Water Commissioner Says Chicago Will Replace Lead Service Lines

Detroit has been working to remove its lead service lines for more than a year. A worker shows a removed lead service line in Detroit last fall.
Detroit has been working to remove its lead service lines for more than a year. A worker shows a removed lead service line in Detroit last fall. Monica Eng / WBEZ
Detroit has been working to remove its lead service lines for more than a year. A worker shows a removed lead service line in Detroit last fall.
Detroit has been working to remove its lead service lines for more than a year. A worker shows a removed lead service line in Detroit last fall. Monica Eng / WBEZ

Water Commissioner Says Chicago Will Replace Lead Service Lines

Chicago’s water commissioner Randy Conner said the city will soon release a plan to remove and replace all of Chicago’s lead water lines.

The move comes after years of city officials claiming that the estimated 400,000 lead service lines connecting homes to the water main were not a serious problem.

But speaking at a City Council hearing before Chicago aldermen Tuesday, Conner said the city will unveil a removal plan in “coming weeks.”

For years, activists and journalists have been urging the city to start a replacement program, citing data that show high levels of lead in the water of some homes and inadequate testing procedures to track lead in Chicago water.

Federal health authorities say no level of lead exposure in children is safe.

While many Chicago suburbs and cities across the nation — including Milwaukee, Philadelphia, Gary, Cincinnati and Denver — have been working to remove their service lines for years, Chicago has been inactive on the issue.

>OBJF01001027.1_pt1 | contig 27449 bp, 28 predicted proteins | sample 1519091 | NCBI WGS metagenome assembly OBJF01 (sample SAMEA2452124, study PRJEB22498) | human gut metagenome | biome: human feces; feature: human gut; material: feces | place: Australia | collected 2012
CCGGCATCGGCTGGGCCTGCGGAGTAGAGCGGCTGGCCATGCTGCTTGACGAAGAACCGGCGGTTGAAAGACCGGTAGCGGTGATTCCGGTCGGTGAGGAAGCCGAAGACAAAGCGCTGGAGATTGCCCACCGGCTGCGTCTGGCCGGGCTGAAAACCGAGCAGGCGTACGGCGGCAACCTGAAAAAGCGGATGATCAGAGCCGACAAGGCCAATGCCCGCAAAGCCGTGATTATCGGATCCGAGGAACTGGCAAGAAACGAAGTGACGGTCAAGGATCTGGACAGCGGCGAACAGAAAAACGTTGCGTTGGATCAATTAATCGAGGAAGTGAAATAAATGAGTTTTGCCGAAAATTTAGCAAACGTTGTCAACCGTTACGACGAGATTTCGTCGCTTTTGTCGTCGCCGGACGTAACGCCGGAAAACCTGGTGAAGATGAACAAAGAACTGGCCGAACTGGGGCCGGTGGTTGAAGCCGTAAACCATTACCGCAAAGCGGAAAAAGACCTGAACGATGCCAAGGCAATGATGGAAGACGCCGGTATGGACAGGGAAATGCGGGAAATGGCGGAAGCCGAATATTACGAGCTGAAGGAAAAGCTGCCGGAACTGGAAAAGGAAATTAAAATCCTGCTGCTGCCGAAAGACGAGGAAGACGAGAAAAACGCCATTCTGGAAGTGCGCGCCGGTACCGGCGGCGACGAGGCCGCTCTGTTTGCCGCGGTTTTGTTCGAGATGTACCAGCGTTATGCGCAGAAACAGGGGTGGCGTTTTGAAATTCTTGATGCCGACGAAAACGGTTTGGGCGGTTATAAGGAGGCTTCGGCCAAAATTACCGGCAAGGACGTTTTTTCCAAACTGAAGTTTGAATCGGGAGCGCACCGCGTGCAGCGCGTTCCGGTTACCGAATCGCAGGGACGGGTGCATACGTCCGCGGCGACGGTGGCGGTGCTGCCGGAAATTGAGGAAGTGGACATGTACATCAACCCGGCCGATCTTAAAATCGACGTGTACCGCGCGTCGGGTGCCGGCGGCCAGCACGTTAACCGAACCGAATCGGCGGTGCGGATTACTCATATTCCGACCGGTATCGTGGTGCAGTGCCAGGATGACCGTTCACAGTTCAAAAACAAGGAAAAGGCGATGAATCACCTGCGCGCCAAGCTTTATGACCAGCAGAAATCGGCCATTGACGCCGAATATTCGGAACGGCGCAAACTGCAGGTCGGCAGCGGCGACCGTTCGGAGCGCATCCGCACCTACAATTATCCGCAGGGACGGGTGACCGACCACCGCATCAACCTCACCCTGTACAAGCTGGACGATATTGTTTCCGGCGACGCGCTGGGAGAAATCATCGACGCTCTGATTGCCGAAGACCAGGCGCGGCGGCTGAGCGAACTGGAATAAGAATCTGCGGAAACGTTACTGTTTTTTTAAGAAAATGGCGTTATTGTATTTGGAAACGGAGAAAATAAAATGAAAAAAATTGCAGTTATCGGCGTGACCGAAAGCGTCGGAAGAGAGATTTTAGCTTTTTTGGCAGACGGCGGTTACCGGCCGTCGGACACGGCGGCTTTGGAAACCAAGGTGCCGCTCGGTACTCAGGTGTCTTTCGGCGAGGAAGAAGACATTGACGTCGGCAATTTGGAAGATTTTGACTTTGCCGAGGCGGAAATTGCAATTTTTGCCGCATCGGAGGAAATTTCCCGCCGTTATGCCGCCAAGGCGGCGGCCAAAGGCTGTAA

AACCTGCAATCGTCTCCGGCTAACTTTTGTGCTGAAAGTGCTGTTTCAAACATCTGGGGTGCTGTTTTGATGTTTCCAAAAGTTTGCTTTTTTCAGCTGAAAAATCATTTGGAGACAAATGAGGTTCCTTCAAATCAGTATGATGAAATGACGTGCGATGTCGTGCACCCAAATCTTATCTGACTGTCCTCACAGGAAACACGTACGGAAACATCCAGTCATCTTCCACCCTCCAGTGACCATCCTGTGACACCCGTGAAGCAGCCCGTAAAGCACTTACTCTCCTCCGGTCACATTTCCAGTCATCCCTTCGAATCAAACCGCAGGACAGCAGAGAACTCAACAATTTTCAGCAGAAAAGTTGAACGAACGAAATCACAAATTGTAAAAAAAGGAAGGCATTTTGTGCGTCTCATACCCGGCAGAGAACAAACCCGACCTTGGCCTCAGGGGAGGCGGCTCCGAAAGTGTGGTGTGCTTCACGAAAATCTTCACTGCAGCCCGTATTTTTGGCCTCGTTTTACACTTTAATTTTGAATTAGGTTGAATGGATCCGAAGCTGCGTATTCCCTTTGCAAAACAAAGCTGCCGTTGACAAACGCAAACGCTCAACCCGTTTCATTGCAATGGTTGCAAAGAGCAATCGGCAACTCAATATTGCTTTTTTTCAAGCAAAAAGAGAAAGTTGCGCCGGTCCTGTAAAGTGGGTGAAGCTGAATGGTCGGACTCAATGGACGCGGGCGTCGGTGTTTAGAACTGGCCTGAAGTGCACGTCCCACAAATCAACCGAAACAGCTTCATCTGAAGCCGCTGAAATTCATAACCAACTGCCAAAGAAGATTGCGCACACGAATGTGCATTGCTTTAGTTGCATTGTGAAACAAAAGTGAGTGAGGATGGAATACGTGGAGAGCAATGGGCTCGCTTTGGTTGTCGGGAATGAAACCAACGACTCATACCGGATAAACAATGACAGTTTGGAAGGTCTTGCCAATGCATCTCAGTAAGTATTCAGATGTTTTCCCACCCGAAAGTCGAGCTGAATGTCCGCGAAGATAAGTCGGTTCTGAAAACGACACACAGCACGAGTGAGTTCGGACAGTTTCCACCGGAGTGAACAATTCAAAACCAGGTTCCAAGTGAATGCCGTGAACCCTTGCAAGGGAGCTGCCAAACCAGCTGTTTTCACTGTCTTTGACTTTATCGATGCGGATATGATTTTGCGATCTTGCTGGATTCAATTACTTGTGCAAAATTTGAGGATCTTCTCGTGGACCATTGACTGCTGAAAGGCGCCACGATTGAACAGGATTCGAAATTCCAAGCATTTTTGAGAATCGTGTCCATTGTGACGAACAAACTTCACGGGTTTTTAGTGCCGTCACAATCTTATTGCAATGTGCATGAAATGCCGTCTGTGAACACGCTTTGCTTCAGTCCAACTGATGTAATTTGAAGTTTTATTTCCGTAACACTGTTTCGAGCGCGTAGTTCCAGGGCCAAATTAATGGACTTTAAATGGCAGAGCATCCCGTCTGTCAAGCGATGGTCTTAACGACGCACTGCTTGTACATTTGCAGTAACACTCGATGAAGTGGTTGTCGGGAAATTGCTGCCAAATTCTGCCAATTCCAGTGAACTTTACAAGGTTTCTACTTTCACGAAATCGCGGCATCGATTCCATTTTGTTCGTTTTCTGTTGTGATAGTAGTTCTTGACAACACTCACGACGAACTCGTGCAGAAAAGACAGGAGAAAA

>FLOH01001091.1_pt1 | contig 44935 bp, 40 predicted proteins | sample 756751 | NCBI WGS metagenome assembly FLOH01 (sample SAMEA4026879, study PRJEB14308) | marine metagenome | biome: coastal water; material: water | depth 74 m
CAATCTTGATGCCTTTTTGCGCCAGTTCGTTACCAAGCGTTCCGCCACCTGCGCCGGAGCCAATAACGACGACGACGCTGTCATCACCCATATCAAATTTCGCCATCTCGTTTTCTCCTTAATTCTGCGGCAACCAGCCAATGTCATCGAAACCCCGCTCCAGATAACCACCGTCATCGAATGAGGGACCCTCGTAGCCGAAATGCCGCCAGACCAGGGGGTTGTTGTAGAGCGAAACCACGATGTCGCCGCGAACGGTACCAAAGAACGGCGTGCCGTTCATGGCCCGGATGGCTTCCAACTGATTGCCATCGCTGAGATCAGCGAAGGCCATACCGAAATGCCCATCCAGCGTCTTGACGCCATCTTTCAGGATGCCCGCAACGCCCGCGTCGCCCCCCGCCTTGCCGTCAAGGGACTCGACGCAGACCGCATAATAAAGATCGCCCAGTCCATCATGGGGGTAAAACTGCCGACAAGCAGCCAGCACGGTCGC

Conner said one of the reasons is because Chicago has such a high number of the lead lines, which city rules made mandatory for every home until 1986 — when they were outlawed nationally.

“No one else has the number of lead service lines we have,” Conner told aldermen. “We have approximately 400,000 of those lead service lines that we’ll be looking to replace, and so it is a daunting task.”

Indeed, estimated costs for lead service line replacement average around $6,000 per house according to environmental advocates Elevate Energy. Conner said the dense infrastructure of Chicago would make the process even more complicated and estimated it might cost between $8 and $10 billion to complete.

Water department officials did not have many details on the program Tuesday, but said in a statement that replacement would be “voluntary,” meaning homeowners would need to proactively opt in. This has been an important issue in other cities, because the replacement process technically requires allowing workers on private property.

Conner did not say where the city would get the money to complete a program, but said his department is working with state and federal authorities on logistics and funding.

“We are quite sure we will be able to put a program together that will be satisfactory to the citizens of Chicago because, as always, our big concern is water quality and safety of the water program.”

Monica Eng is a WBEZ reporter. Contact her at meng@wbez.org